There's a perverse pleasure in watching Robinson trash himself throughout the book, as he suffers through a crisis of creativity but is very self-aware about it. He reserves some scorn for fans, but it's mostly about his crippling lack of recent ability and his anger that everyone remembers him for things he wrote 20 years ago. It's the stuff of great navel-gazing fiction, in other words, which might sound pejorative but I hope isn't - navel-gazing can be a source of wonderful work, if it works. Here it does, because Robinson so savagely tears into himself that it's easy to forgive him for bashing people who only like his work in the 1990s. In the back of the Starman Omnibus editions, Robinson does come off as someone who would experience these kinds of doubts, so it's easy to see him being so bitter, even if it is an exaggeration (and I have no idea how much of this book is fiction - I'm trying to treat it all as fiction, even though I'll get to the disturbing parts soon enough). Robinson is the main character of the book, and his bitterness is so toxic it's hilarious. He's not necessarily angry at the world, just himself, but because of his self-awareness, it becomes a far bleaker comedy than drama, which is would be if he remained unaware of his bitterness.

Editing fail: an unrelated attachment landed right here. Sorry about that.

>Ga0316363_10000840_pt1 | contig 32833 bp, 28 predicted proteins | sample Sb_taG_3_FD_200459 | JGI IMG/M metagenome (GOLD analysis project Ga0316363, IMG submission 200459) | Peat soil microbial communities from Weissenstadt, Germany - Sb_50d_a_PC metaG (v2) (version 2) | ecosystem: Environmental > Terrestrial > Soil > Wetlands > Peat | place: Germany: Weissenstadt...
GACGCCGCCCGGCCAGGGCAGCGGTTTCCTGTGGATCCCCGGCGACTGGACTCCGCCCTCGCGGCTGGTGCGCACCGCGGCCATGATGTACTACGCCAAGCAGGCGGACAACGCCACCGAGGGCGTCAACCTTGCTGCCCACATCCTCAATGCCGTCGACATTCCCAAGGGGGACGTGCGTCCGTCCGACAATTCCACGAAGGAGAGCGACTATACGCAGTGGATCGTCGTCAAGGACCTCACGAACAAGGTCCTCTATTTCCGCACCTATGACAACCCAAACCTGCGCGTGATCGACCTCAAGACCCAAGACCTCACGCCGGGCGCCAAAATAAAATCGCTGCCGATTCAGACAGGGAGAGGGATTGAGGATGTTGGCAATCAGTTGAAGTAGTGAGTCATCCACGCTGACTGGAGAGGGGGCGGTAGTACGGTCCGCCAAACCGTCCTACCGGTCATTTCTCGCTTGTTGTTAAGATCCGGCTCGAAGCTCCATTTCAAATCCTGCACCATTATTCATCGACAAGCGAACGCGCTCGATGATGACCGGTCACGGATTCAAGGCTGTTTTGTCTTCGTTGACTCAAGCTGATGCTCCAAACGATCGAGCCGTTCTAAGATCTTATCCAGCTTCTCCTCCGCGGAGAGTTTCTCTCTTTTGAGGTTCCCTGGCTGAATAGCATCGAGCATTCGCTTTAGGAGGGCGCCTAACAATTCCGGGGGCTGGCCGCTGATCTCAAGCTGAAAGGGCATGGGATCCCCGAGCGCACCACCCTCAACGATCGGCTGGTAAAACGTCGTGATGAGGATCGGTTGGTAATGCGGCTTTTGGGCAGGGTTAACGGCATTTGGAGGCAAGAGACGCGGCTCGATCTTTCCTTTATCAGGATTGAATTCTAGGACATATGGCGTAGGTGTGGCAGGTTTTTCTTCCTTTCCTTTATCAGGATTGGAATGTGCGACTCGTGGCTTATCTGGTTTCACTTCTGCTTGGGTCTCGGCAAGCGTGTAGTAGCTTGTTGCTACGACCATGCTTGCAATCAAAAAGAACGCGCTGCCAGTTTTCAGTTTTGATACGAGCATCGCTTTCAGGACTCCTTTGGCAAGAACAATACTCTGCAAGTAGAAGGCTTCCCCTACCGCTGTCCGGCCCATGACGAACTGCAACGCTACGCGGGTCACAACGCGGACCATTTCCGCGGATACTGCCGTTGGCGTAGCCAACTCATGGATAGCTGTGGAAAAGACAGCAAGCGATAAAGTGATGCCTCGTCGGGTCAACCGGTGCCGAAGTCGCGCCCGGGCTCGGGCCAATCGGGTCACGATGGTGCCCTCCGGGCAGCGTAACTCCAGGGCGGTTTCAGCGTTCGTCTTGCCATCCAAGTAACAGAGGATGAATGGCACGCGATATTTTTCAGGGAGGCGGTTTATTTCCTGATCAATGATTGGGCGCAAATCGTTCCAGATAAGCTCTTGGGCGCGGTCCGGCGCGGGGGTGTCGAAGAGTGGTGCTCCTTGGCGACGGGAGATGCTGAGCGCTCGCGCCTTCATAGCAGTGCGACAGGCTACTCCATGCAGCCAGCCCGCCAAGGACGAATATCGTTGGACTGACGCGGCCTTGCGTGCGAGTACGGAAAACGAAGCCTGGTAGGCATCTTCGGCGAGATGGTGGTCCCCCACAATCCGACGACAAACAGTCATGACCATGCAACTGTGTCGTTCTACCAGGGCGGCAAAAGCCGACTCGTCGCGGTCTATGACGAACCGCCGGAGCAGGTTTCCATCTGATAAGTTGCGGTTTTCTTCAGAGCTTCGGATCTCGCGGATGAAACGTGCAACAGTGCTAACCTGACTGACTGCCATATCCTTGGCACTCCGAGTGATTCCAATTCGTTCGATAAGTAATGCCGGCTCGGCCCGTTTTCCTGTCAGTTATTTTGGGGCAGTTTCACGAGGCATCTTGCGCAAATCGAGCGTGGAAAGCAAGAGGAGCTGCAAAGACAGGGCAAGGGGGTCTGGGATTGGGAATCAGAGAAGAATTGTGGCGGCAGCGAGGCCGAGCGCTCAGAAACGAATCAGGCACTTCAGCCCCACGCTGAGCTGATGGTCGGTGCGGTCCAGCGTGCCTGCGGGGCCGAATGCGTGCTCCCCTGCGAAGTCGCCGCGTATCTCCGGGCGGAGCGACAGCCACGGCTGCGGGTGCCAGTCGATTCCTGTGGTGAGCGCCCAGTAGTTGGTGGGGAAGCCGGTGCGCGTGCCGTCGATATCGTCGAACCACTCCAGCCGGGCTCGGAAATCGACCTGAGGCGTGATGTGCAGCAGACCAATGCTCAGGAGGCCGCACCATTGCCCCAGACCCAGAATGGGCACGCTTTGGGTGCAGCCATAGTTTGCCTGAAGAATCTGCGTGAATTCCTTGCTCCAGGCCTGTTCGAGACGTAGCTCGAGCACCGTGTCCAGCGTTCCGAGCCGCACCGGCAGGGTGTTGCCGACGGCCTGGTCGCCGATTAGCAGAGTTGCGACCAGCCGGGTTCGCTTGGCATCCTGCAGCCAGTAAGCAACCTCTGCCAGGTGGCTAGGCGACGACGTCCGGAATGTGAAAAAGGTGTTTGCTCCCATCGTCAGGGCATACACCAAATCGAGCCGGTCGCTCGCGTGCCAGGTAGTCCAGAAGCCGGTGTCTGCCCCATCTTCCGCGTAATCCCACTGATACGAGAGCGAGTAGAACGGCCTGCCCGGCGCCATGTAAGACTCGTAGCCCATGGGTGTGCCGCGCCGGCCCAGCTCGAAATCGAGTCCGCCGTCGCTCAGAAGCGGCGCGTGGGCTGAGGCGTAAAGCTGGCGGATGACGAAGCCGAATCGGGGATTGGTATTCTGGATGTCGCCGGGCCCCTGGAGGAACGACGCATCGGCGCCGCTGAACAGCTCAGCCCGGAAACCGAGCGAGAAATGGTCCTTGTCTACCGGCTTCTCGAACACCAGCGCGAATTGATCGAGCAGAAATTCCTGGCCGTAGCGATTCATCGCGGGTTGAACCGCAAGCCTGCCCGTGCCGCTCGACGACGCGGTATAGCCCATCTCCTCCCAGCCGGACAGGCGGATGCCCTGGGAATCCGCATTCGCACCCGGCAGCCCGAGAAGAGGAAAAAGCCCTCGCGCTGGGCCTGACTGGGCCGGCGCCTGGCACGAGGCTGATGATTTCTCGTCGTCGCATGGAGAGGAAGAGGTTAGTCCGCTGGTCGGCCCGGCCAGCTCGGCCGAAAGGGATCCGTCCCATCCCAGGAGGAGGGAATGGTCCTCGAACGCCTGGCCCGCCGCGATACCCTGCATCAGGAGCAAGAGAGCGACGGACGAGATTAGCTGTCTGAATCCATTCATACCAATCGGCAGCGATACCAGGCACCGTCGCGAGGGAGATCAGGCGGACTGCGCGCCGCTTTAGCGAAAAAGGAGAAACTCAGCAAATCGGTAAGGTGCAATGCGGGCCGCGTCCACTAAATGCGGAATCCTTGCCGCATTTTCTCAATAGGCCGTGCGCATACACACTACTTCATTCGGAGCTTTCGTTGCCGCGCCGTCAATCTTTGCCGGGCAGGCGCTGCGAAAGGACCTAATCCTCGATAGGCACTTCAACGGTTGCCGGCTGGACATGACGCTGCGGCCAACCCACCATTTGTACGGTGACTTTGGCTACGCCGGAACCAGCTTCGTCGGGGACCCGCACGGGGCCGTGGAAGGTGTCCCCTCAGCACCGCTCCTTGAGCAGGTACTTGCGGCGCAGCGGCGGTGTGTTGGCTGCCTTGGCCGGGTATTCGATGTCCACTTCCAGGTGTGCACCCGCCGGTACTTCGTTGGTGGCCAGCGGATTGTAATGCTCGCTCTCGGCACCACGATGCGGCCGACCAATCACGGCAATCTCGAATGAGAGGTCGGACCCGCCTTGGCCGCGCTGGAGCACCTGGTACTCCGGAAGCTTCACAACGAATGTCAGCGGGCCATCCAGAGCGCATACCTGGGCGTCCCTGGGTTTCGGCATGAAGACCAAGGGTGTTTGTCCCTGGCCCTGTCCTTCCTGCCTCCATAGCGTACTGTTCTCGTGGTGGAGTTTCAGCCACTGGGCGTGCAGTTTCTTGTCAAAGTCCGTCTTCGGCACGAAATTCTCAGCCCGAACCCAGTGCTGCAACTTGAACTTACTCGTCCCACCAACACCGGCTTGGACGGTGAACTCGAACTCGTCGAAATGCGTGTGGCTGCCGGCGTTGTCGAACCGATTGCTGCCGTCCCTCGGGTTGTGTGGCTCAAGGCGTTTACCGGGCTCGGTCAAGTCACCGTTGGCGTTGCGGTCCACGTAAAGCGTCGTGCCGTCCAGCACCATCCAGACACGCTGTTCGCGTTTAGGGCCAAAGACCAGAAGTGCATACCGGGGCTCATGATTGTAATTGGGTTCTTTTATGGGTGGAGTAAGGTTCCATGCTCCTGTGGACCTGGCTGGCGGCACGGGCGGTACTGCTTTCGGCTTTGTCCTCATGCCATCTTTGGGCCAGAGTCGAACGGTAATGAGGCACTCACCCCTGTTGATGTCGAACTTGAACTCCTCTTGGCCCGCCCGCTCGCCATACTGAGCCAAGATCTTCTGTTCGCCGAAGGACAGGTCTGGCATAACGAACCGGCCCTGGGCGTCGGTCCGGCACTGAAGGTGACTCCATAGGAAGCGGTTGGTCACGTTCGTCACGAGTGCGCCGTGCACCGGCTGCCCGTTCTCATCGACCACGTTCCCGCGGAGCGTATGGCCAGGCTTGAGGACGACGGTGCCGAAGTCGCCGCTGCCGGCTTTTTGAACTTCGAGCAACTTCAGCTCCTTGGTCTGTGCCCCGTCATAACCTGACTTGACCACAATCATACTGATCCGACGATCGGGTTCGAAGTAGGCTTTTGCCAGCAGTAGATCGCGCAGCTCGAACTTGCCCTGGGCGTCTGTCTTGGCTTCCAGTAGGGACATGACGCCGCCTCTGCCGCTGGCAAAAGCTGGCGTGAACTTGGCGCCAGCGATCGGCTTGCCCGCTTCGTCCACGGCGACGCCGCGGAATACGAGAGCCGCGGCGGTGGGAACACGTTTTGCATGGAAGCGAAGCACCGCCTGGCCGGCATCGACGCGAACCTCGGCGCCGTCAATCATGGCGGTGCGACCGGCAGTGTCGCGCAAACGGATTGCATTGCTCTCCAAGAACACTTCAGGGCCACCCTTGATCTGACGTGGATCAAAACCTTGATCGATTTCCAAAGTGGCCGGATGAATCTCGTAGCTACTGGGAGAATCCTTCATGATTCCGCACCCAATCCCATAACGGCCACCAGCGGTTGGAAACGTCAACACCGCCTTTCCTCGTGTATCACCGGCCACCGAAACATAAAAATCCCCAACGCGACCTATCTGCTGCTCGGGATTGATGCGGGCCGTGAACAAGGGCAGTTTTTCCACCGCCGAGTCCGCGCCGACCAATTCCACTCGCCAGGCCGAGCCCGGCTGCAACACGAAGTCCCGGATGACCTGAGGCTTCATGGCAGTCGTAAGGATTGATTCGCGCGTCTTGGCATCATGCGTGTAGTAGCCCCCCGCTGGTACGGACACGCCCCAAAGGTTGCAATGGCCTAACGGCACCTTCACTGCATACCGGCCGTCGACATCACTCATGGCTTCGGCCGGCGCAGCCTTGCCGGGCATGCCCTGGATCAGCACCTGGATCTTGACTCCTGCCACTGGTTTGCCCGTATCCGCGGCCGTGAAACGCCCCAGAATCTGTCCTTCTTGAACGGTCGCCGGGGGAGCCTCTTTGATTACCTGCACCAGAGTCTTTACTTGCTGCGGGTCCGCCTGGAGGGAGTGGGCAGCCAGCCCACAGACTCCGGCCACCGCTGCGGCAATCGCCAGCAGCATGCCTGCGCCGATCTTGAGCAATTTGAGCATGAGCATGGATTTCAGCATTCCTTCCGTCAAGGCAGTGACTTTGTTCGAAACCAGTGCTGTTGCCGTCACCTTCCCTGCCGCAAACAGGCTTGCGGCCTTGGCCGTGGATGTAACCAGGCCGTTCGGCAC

Hinkle is a terrific artist, and while Robinson seems to be blowing smoke up his ass about why he, Robinson, chose him to draw the book (he calls his art "fresh" and "the kind of thing Matt Wagner would have used in Grendel back in the day" and then tells Hinkle to "go with it" if that what he wants), he's right about what he says - a "normal" artist wouldn't have the kind of impact Hinkle has on this comic. Hinkle's art is somewhat cartoonish, but only because he slightly exaggerates things like facial features - he loves long, pointy noses - which helps create this world that feels real, but is just "off" enough so we believe that Airboy can show up at the end. He contributes quite a bit to the humor of the issue - the sex scene is hilarious, as Hinkle gets crushed by two giant boobs, and the way Hinkle draws his own penis is very funny and a bit boastful, unless he's just telling the truth, man! The two-page sequence of events that leads to the three-way is well done, too, as Hinkle gives it a horrible momentum, as if the two characters placed themselves on a track and are just hurtling toward disaster. Obviously, they have to take responsibility for their own actions, but Hinkle does a nice job of showing how their bad choices get worse and worse, selling the humor while keeping the dark edge. Hinkle colors the book, too, using a lot of primary colors, beginning with a sickly green base that implies how horrid Robinson's professional life has become but utilizing gorgeous purples as the night gets darker and more disturbing. He tends to stick with one color scheme for scenes, which is deliberate as it helps contrast Airboy's rainbow coloring on the last page. This kind of coloring when the "real" world and the fictional world clash is not unique, but Hinkle does a fantastic job with it anyway.